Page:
Corporate Governance Epics and Fails

Corporate Governance establishes the controls and policies to inculcate corporate behavior and guide organizations toward their goals while controlling risks and assuring the business complies with regulations and fiduciary responsibilities. The idea behind corporate governance is to set the parameter which defines the relationships between shareholders, stakeholders, management, directors, and others within the sphere of the companies influence. Corporate governance influences how a company operates and manages not only the day-to-day business but long-term business as well.

Corporate governance allows a company to ensure that business strategies are employed effectively and efficiently while serving as a system of accountability to the company’s executives, management, and staff. Most often, the board of directors helps to interpret the objectives of shareholders into strategic plans which can be executed by the company’s management. The board then serves as oversight to the operations and strategy in a limited capacity while providing direction and offering counsel and evaluation of risk.
Of course, when corporate governance is neglected or altogether ignored, bad things can and do happen. Such is the case with WeWork which has been in the news recently. In a recent article by Wayne Cooper, Cooper highlights the folly of a C.E.O. and how his antics shed a negative light on C.E.O.’s in general.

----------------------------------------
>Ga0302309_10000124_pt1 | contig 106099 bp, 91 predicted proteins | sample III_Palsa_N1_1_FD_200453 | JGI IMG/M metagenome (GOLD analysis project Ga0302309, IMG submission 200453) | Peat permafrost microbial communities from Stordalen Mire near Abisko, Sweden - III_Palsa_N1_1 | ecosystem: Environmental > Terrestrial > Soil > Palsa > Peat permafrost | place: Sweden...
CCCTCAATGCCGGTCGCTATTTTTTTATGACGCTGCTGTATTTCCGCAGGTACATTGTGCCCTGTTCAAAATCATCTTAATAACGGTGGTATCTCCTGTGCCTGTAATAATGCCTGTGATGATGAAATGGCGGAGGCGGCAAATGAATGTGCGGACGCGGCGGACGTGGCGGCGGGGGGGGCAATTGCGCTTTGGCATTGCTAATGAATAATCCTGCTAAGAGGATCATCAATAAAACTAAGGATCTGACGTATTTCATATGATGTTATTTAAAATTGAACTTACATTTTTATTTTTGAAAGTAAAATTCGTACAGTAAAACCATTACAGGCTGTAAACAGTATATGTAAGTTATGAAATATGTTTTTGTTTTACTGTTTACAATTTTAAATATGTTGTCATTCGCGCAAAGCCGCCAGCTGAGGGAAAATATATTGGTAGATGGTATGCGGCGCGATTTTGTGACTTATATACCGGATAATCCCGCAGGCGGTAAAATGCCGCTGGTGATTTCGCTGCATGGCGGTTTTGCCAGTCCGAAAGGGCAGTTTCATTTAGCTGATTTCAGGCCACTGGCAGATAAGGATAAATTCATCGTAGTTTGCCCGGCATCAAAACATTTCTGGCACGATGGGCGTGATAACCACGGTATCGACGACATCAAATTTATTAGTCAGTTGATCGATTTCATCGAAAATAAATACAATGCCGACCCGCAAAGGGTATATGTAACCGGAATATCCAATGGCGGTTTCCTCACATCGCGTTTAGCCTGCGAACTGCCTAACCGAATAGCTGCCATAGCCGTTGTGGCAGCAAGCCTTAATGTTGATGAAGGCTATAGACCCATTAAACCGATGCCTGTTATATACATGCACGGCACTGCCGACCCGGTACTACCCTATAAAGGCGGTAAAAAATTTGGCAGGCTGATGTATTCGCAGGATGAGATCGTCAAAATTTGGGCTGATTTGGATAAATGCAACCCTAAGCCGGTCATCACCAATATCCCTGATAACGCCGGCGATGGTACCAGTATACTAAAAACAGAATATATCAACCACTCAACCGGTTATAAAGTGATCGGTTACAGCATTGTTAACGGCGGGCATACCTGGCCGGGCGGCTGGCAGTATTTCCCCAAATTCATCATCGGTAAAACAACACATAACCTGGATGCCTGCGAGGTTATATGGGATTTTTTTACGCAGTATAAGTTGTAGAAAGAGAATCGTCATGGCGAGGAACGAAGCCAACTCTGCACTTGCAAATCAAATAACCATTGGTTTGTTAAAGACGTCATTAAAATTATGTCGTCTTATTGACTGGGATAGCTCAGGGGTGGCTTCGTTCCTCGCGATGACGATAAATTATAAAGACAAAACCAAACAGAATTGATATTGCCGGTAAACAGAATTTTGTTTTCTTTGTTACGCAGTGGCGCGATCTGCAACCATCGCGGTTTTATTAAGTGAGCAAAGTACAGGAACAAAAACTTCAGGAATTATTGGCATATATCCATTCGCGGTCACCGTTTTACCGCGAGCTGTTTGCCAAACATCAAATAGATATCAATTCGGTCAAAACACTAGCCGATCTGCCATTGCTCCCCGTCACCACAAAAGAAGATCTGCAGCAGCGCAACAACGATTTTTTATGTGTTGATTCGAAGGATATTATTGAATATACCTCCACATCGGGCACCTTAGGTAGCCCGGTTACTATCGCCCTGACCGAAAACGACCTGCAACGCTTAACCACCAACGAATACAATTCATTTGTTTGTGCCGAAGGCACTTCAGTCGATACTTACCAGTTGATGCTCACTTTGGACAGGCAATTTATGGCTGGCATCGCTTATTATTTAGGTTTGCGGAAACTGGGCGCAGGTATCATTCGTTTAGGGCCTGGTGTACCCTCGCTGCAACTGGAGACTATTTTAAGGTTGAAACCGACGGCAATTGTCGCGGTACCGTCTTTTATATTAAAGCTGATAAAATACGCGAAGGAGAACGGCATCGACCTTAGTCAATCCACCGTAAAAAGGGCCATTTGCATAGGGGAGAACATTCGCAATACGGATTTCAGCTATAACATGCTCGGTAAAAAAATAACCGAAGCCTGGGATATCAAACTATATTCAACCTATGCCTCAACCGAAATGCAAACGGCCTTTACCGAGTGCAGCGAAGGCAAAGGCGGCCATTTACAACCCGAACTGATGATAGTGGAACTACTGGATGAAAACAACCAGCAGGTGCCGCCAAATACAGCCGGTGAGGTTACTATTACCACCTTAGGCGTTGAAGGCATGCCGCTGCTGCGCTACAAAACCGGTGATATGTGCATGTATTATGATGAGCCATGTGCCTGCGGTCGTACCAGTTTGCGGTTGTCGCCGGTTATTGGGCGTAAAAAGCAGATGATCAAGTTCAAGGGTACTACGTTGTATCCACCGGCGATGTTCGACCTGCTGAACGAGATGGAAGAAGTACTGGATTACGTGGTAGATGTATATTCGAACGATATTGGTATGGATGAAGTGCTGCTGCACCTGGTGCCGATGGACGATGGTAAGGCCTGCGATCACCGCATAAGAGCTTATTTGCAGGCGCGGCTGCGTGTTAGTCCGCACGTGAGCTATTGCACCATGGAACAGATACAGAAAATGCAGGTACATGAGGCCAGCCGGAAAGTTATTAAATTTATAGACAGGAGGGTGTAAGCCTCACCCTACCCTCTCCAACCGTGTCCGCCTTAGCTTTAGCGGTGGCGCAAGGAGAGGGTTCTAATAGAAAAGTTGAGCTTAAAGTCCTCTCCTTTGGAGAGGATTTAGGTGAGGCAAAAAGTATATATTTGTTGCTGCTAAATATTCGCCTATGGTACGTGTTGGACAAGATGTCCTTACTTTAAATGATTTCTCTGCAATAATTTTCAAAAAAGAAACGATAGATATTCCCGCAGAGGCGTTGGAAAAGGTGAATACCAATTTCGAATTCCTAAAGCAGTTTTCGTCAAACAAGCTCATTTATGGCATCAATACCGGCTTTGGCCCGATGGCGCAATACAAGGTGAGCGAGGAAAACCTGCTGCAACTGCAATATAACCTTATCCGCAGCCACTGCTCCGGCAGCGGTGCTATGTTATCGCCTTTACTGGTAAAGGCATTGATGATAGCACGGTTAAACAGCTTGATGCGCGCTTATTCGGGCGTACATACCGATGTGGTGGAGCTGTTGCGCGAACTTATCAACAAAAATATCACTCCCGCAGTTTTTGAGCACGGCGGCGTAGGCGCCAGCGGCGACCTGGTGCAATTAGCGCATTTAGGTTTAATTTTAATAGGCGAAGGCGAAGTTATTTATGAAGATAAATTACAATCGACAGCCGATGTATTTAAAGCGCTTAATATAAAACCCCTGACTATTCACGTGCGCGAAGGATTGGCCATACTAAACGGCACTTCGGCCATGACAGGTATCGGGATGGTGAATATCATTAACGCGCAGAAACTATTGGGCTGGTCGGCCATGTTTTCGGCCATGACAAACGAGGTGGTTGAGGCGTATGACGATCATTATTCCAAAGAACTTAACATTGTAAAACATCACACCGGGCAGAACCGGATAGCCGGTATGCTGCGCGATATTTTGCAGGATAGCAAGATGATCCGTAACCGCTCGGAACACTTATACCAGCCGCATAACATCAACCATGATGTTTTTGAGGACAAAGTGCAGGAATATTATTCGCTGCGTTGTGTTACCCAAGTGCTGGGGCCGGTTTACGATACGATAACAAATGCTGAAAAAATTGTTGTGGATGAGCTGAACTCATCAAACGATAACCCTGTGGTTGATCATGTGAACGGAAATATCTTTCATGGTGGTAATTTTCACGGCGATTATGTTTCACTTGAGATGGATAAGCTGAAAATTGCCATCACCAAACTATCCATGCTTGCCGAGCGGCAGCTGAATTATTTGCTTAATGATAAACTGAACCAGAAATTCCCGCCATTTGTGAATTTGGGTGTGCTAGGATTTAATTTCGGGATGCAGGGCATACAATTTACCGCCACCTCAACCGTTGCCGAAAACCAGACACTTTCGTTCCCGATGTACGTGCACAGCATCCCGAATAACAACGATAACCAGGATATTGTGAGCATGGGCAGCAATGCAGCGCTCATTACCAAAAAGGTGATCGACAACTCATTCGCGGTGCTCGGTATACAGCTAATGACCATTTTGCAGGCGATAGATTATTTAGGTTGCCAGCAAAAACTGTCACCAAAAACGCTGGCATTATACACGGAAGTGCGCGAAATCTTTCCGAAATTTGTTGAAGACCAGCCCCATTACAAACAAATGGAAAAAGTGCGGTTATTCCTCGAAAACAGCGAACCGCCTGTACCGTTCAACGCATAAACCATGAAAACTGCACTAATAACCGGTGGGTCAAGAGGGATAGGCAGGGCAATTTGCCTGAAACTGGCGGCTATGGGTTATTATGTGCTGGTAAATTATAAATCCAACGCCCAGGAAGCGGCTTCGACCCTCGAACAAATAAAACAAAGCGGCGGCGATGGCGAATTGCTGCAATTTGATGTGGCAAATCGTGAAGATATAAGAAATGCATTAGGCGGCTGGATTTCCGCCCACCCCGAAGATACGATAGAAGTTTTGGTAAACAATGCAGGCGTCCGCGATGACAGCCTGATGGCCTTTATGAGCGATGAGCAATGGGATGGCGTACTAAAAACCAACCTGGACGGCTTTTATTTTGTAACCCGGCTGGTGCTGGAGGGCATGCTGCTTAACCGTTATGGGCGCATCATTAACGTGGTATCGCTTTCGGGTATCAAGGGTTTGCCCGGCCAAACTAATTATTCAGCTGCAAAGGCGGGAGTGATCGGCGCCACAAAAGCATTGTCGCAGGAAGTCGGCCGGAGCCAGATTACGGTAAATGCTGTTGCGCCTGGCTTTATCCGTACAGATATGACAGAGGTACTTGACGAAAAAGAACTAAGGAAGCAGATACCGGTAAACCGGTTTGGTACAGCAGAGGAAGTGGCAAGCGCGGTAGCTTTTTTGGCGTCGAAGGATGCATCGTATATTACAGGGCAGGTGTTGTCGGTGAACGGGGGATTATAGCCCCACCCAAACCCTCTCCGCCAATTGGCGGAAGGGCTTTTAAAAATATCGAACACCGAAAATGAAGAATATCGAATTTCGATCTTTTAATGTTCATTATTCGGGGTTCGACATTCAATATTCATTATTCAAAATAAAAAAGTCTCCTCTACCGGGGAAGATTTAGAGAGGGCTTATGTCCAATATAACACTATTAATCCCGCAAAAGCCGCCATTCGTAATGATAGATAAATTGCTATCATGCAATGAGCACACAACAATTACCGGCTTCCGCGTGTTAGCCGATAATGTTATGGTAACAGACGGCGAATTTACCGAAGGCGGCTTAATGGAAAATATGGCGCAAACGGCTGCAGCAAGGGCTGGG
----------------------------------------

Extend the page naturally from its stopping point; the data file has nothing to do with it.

At Ferguson Interests, we like to keep our clients and friends “in the know.” In our quest to stay informed and keep you informed, we found an article that might pique your interest. The section is in its original context on www.chiefexecutive.net.

WeWork CEO Neumann Puts The Me In We, And Hurt Us All

WeWork's Adam Neumann
WeWork CEO Adam Neumann

Talk about timing.

In August, The Business Roundtable got a ton of press for their ballyhooed pledge to move America’s public companies towards a new “stakeholder” model of capitalism. It was time, the CEOs of the nation’s largest companies said, for companies to consider a broader range of interests beyond just shareholders. Employees, customers, communities—they all needed to be part of the mix when it comes to the “who” of a modern free-market economy.

In doing so, as our columnist Jeff Sonnenfeld wrote, the Roundtable was returning to its roots, and doing a favor in the PR campaign for capitalism (which, for the record, remains the most powerful force for improving the lives of people ever developed).